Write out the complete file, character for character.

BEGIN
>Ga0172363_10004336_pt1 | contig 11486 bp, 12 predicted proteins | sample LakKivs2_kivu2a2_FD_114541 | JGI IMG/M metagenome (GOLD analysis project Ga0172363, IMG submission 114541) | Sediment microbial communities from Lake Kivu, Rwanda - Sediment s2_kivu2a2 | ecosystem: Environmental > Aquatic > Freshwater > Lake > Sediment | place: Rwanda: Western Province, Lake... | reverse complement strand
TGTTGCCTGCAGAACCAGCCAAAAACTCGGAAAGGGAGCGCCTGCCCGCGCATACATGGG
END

>Ga0172363_10004336_pt1 | contig 11486 bp, 12 predicted proteins | sample LakKivs2_kivu2a2_FD_114541 | JGI IMG/M metagenome (GOLD analysis project Ga0172363, IMG submission 114541) | Sediment microbial communities from Lake Kivu, Rwanda - Sediment s2_kivu2a2 | ecosystem: Environmental > Aquatic > Freshwater > Lake > Sediment | place: Rwanda: Western Province, Lake... | reverse complement strand
TGTTGCCTGCAGAACCAGCCAAAAACTCGGAAAGGGAGCGCCTGCCCGCGCATACATGGG